I am a new bee keeper and need to know the proper mix of Terramycin - 10 and sugar. I can not find Terramycin-25.
Thanks for any help you might be.
TM is approved for use on healthy colonies of honeybees for the prevention of AFB disease. In order to produce the desired dosage of 200 milligrams per ounce feeding, the drug formulation is most often given to bees in a mixture with powdered sugar (make sure with no additives like cornstarch, etc. you want straight powdered sugar).
TM-10 2 1/2 tsp (1/3oz) to 3 tbsp (1oz) sugar
TM-25 1 tsp (1/8oz) to 3 tbsp (1oz) sugar
TM-50 1/2 tsp (1/16oz) to 3tbsp(1oz) sugar
Now the above is for feeding only one colony.
TM-10 1 lb to 2 lb (32 oz) sugar
TM-25 1 lb to 6 lb 13 oz (109 oz) sugar
TM-50 1 lb to 14 lb 10 oz (234 oz) sugar
For the above mixture here for feeding more then one colony, you apply one ounce (3 level tablespoonfuls) of the drug-sugar mixture to the top bars of the frames at the back of the brood nest or around the periphery of the broodnest.
Now final note: TM is known to shorten the working life of adult honeybees by 1/2. So only treat it you have to. Also it kills beneficial bacteria in the honeybees gut just like antibiotics do if overdone in humans making food hard to digest.
Also TM is sunlight sensitive and breaks down exposed to sunlight. so to store keep in dark cool place.
Use only as needed.
Dee A. Lusby
TM is known to shorten the working life of adult honeybees by 1/2. So only treat it you have to.
How do you know if you have AFB or EFB until it's too late. Also, would you recommend treating packaged hives?
"How do you know if you have AFB or EFB until it's too late. Also, would you recommend treating packaged hives?"
What is too late? Do we take antibiotics on a regular basis just in case we might get something that would require it? No. When there is a need for it, we use it, otherwise we don't. Same should apply to animals. Unless you know you have AFB or EFB, leave the drugs out of the hive would be my suggestion. There are various ways to deal with AFB and EFB once you get it, if you get it.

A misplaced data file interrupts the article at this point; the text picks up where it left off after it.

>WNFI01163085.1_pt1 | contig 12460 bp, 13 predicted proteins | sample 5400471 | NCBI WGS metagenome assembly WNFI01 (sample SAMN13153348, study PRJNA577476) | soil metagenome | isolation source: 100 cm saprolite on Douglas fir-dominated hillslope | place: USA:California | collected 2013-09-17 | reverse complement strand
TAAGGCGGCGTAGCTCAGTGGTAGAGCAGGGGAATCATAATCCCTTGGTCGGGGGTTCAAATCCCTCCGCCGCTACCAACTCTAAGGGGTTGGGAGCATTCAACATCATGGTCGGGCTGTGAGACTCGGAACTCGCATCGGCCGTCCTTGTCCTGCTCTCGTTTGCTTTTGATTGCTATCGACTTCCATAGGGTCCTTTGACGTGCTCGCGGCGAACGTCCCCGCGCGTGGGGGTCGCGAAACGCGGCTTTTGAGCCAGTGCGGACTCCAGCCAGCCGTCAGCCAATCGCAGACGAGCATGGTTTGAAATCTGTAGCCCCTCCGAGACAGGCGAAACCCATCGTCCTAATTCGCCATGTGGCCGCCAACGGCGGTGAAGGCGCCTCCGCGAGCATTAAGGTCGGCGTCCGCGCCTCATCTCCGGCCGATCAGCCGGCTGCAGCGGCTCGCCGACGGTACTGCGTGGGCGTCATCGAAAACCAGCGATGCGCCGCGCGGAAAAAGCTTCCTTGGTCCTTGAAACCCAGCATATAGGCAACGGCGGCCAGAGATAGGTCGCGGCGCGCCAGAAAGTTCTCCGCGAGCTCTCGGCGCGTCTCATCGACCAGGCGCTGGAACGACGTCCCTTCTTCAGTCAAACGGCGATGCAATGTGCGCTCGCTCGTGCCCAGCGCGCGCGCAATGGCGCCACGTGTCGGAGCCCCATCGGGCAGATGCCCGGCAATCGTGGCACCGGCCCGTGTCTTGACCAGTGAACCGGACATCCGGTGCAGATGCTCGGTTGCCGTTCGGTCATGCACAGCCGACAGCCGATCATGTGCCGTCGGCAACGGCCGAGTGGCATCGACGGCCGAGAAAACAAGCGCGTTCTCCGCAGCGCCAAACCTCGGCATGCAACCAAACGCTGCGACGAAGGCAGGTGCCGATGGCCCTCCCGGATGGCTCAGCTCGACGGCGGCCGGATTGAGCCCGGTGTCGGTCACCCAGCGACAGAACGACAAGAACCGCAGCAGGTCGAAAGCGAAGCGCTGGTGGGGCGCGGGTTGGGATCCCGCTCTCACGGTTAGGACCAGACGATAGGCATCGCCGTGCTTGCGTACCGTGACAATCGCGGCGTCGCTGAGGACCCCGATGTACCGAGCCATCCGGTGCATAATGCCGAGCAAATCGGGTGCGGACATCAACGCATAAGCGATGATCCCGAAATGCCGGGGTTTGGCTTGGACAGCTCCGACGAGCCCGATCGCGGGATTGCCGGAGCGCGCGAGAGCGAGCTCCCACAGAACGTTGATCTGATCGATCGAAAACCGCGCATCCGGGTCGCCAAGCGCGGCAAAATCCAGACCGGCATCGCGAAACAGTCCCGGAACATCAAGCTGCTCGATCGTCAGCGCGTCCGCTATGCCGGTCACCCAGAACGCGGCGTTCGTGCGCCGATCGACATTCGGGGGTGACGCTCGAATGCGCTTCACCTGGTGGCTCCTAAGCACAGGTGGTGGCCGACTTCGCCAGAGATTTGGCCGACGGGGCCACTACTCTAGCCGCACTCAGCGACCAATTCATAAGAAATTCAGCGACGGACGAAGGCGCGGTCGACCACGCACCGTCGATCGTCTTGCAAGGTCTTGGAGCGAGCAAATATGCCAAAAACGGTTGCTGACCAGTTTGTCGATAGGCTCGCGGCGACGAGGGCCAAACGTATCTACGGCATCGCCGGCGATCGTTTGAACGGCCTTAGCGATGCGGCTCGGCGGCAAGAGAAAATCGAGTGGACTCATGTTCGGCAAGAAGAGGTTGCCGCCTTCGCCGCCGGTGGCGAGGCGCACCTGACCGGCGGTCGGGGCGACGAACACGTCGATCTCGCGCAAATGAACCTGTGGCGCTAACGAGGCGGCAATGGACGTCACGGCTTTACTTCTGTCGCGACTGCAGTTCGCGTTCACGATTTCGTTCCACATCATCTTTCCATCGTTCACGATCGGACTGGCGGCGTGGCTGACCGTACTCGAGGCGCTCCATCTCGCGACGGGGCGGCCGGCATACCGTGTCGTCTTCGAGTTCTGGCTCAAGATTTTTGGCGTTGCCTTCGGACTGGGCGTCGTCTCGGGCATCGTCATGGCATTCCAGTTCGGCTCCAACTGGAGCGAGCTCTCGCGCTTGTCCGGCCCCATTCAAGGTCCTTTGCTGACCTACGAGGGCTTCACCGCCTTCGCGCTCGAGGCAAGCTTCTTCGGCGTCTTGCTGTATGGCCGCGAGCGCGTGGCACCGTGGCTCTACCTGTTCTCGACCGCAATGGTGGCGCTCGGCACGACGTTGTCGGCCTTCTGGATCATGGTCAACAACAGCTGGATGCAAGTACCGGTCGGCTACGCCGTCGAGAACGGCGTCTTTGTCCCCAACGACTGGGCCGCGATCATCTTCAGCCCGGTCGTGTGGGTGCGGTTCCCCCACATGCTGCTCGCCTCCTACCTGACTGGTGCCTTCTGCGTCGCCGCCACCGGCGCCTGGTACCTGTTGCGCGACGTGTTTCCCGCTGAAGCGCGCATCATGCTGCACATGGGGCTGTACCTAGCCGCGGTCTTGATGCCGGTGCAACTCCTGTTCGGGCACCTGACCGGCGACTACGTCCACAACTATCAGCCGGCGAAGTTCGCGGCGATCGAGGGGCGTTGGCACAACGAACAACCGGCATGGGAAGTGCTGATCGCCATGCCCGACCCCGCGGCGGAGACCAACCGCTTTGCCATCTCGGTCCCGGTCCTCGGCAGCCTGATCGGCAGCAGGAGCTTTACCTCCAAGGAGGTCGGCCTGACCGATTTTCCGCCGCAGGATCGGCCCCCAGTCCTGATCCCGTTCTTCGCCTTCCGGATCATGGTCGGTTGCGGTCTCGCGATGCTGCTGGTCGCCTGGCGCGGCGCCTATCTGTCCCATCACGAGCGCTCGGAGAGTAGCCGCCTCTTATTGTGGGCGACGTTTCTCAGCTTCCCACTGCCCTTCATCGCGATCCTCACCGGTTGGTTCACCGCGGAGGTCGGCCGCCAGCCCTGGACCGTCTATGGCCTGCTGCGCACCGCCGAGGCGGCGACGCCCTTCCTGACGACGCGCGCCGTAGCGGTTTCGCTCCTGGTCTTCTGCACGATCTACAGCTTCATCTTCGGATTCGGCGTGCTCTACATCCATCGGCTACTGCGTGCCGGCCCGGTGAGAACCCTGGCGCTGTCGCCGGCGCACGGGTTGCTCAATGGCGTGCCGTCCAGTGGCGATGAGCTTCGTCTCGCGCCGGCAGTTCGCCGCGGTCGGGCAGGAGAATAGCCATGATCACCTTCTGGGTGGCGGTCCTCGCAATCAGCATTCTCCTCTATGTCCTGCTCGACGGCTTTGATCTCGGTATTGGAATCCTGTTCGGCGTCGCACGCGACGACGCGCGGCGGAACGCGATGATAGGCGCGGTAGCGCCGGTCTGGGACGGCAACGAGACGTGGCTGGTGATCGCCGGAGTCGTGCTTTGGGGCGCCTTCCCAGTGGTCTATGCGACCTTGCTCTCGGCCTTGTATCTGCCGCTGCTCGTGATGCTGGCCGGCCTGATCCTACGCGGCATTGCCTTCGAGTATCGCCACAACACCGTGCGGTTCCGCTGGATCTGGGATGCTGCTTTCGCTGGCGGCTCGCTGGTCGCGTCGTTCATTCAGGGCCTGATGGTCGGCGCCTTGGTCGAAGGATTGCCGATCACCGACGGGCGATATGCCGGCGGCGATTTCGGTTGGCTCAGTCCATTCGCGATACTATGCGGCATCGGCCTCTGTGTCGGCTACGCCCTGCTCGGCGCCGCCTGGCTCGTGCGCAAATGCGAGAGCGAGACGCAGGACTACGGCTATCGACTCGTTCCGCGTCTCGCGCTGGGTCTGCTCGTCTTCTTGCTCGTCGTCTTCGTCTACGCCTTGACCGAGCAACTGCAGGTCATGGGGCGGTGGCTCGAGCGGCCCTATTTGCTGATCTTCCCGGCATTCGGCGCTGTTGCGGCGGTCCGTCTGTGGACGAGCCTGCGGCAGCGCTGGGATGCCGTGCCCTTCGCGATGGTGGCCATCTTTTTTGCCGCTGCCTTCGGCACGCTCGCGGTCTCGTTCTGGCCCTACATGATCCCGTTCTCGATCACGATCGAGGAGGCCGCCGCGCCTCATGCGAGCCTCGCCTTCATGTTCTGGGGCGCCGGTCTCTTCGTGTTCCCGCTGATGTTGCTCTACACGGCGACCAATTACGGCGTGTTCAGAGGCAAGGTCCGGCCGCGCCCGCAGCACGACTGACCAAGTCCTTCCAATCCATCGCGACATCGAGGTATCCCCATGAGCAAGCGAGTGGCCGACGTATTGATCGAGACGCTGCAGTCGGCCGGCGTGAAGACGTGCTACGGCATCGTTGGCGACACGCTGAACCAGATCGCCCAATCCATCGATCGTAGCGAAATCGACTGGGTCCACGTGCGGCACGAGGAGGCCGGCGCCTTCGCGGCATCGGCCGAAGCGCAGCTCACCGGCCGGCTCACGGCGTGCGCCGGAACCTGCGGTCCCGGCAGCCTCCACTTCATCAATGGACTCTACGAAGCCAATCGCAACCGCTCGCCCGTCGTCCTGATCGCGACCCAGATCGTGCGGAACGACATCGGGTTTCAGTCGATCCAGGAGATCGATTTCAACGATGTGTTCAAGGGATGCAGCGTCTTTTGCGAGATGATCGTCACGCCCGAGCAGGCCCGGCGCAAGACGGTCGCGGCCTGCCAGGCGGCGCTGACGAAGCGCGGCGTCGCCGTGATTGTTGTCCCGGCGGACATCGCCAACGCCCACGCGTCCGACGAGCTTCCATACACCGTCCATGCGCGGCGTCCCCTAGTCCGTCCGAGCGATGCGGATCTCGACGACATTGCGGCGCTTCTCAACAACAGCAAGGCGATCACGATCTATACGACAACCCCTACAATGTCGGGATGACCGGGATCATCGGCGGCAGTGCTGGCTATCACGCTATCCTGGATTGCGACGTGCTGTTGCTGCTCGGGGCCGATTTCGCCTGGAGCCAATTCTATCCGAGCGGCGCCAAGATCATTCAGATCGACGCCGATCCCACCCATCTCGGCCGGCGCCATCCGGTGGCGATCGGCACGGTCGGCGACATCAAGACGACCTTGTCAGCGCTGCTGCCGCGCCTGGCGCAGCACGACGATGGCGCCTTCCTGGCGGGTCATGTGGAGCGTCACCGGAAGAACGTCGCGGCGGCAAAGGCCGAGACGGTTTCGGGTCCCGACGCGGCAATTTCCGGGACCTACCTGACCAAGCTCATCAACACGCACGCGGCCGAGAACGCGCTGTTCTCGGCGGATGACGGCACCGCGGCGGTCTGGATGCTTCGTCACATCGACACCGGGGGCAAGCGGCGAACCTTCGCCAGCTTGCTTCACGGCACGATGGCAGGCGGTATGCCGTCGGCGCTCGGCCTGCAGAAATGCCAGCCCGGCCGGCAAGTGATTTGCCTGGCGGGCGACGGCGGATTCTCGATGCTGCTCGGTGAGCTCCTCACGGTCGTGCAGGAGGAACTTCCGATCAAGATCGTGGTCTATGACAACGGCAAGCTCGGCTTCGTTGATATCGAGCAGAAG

I would not suggest treating packaged bees.
To Sparrow, There are ways to tell if you have AFB or EFB. There are good books telling and showing you how to and what to look for. Some Beekeeping Associations and other groups(cooperative extentions)run courses about Foulbrood and other diseases. I belong to the NJBA and we have courses and guest speakers about this subject all the time. Find out if your library has the books or get involved with your local association. Steve PS Easy Barry, some out here don't know and are trying to learn.
[This message has been edited by NewBee (edited April 09, 2002).]
Sorry, I didn't intend to sound condescending or heavy handed. NewBee had better tact than I. Must have been in one of those moods where I was short on words. Good point NewBee.
No offense taken. I'm just happy to have an online source to take ? to. I have joined a local assn. and they gave me the same advice. I watched a film by the Georgia Extention office hosted by Dr. Kieth Delaplane and he treated the new hives a few days after intallation.
Thanks again for your advice.
[This message has been edited by sparrow (edited April 11, 2002).]
I would only use TM if you have AFB. Would you give your child antibiotics unless they were sick? Doing this is harming bees in the long run because treating profilacticaly causes a resistanse to the drug thus growing a super bacillus that we can't kill.